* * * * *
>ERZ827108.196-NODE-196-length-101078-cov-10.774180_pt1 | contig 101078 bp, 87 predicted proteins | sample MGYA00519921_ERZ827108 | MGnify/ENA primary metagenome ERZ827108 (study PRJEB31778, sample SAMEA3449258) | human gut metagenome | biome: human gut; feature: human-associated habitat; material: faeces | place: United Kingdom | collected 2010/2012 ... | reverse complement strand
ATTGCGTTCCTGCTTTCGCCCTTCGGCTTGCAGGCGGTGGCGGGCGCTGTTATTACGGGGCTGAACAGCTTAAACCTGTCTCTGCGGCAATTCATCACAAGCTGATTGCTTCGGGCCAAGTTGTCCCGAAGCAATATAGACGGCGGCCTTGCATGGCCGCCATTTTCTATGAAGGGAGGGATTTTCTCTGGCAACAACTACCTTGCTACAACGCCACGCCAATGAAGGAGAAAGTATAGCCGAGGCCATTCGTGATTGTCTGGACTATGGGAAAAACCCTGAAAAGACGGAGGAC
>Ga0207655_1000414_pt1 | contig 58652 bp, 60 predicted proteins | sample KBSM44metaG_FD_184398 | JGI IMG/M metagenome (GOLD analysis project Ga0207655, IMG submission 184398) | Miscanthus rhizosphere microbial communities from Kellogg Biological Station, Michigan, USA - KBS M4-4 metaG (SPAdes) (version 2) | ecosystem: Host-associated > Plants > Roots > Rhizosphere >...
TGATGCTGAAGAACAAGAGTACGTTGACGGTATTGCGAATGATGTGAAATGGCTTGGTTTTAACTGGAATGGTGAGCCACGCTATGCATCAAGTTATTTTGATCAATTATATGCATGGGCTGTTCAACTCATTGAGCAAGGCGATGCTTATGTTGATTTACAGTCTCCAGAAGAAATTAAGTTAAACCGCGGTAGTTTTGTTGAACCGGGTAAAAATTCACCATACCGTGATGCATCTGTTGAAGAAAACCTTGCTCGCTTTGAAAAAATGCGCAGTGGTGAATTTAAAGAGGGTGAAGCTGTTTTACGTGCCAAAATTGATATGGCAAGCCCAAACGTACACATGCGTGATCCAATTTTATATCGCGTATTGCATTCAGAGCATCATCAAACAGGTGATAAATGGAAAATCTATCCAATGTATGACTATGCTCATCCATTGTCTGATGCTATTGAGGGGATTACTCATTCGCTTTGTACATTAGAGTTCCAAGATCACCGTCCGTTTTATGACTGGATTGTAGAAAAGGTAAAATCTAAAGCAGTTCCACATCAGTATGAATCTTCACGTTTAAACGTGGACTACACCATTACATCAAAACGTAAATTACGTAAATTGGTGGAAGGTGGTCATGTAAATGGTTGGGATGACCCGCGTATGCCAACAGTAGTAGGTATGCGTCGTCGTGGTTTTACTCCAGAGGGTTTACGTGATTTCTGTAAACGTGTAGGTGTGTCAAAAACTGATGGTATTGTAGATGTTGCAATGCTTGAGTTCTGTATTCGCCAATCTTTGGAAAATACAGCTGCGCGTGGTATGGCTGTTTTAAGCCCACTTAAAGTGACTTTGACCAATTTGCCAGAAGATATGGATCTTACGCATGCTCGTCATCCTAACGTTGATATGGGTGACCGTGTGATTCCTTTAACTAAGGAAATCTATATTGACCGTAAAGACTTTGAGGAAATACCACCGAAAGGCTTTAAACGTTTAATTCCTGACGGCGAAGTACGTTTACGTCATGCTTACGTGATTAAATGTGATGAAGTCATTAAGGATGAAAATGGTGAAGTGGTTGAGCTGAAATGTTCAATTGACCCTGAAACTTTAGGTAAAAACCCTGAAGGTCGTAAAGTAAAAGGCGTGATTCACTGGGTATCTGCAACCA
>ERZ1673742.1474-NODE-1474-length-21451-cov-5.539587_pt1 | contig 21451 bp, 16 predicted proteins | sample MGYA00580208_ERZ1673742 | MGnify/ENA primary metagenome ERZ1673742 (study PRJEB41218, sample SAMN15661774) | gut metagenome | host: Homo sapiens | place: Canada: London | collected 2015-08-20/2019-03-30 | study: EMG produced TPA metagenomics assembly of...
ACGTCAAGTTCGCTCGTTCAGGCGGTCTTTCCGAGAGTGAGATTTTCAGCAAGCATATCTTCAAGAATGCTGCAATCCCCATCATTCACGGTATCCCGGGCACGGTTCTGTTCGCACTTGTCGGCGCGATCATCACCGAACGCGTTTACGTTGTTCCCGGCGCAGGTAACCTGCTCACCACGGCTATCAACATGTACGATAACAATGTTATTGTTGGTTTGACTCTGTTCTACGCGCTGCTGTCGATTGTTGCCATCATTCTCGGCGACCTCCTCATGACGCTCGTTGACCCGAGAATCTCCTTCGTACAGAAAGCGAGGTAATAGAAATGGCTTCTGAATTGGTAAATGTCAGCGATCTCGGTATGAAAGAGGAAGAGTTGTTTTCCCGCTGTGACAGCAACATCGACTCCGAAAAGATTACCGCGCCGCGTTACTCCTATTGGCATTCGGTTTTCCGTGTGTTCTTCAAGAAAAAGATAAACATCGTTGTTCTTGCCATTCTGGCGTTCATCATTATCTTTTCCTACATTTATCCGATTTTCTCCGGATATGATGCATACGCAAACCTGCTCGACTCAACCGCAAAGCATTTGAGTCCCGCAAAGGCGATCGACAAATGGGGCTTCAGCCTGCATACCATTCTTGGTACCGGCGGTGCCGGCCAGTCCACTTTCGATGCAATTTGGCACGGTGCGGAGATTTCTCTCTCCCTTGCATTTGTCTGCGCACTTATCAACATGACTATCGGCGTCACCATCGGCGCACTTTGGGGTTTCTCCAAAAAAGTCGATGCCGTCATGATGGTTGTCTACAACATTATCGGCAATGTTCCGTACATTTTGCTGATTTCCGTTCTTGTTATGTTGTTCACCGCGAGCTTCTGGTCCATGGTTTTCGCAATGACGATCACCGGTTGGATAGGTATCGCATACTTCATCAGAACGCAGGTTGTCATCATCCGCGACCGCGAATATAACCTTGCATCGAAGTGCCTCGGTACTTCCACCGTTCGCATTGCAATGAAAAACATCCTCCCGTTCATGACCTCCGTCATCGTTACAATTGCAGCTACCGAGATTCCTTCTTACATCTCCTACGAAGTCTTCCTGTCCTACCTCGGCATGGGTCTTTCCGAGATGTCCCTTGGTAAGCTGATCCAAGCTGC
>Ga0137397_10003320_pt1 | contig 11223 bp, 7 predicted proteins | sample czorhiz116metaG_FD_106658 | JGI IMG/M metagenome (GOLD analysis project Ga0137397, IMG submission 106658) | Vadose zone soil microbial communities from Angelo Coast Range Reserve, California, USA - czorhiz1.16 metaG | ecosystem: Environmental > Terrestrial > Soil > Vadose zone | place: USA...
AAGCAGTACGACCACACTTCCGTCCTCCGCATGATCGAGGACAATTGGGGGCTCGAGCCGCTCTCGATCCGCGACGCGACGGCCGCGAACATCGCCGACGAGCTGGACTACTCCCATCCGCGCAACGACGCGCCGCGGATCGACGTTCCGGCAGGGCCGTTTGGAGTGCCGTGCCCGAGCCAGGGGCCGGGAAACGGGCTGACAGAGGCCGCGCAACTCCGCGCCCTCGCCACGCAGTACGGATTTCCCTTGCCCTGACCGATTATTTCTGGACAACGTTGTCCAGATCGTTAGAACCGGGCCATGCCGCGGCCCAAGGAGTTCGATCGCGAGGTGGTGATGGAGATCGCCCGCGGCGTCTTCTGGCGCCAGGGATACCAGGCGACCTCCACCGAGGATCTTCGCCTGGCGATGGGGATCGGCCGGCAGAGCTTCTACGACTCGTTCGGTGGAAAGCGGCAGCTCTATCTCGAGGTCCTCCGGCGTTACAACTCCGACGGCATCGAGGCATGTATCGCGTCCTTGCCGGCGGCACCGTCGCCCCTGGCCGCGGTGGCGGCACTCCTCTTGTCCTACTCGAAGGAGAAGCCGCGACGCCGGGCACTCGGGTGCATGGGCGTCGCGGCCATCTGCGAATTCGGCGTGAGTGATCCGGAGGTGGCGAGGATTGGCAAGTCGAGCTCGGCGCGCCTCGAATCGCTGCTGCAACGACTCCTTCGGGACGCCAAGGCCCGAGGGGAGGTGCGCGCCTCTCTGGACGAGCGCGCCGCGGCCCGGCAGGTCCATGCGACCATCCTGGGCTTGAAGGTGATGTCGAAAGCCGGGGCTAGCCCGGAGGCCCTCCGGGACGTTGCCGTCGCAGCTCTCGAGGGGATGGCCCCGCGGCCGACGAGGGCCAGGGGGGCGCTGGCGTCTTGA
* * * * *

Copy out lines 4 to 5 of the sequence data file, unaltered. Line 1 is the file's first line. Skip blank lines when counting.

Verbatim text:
TGATGCTGAAGAACAAGAGTACGTTGACGGTATTGCGAATGATGTGAAATGGCTTGGTTTTAACTGGAATGGTGAGCCACGCTATGCATCAAGTTATTTTGATCAATTATATGCATGGGCTGTTCAACTCATTGAGCAAGGCGATGCTTATGTTGATTTACAGTCTCCAGAAGAAATTAAGTTAAACCGCGGTAGTTTTGTTGAACCGGGTAAAAATTCACCATACCGTGATGCATCTGTTGAAGAAAACCTTGCTCGCTTTGAAAAAATGCGCAGTGGTGAATTTAAAGAGGGTGAAGCTGTTTTACGTGCCAAAATTGATATGGCAAGCCCAAACGTACACATGCGTGATCCAATTTTATATCGCGTATTGCATTCAGAGCATCATCAAACAGGTGATAAATGGAAAATCTATCCAATGTATGACTATGCTCATCCATTGTCTGATGCTATTGAGGGGATTACTCATTCGCTTTGTACATTAGAGTTCCAAGATCACCGTCCGTTTTATGACTGGATTGTAGAAAAGGTAAAATCTAAAGCAGTTCCACATCAGTATGAATCTTCACGTTTAAACGTGGACTACACCATTACATCAAAACGTAAATTACGTAAATTGGTGGAAGGTGGTCATGTAAATGGTTGGGATGACCCGCGTATGCCAACAGTAGTAGGTATGCGTCGTCGTGGTTTTACTCCAGAGGGTTTACGTGATTTCTGTAAACGTGTAGGTGTGTCAAAAACTGATGGTATTGTAGATGTTGCAATGCTTGAGTTCTGTATTCGCCAATCTTTGGAAAATACAGCTGCGCGTGGTATGGCTGTTTTAAGCCCACTTAAAGTGACTTTGACCAATTTGCCAGAAGATATGGATCTTACGCATGCTCGTCATCCTAACGTTGATATGGGTGACCGTGTGATTCCTTTAACTAAGGAAATCTATATTGACCGTAAAGACTTTGAGGAAATACCACCGAAAGGCTTTAAACGTTTAATTCCTGACGGCGAAGTACGTTTACGTCATGCTTACGTGATTAAATGTGATGAAGTCATTAAGGATGAAAATGGTGAAGTGGTTGAGCTGAAATGTTCAATTGACCCTGAAACTTTAGGTAAAAACCCTGAAGGTCGTAAAGTAAAAGGCGTGATTCACTGGGTATCTGCAACCA
>ERZ1673742.1474-NODE-1474-length-21451-cov-5.539587_pt1 | contig 21451 bp, 16 predicted proteins | sample MGYA00580208_ERZ1673742 | MGnify/ENA primary metagenome ERZ1673742 (study PRJEB41218, sample SAMN15661774) | gut metagenome | host: Homo sapiens | place: Canada: London | collected 2015-08-20/2019-03-30 | study: EMG produced TPA metagenomics assembly of...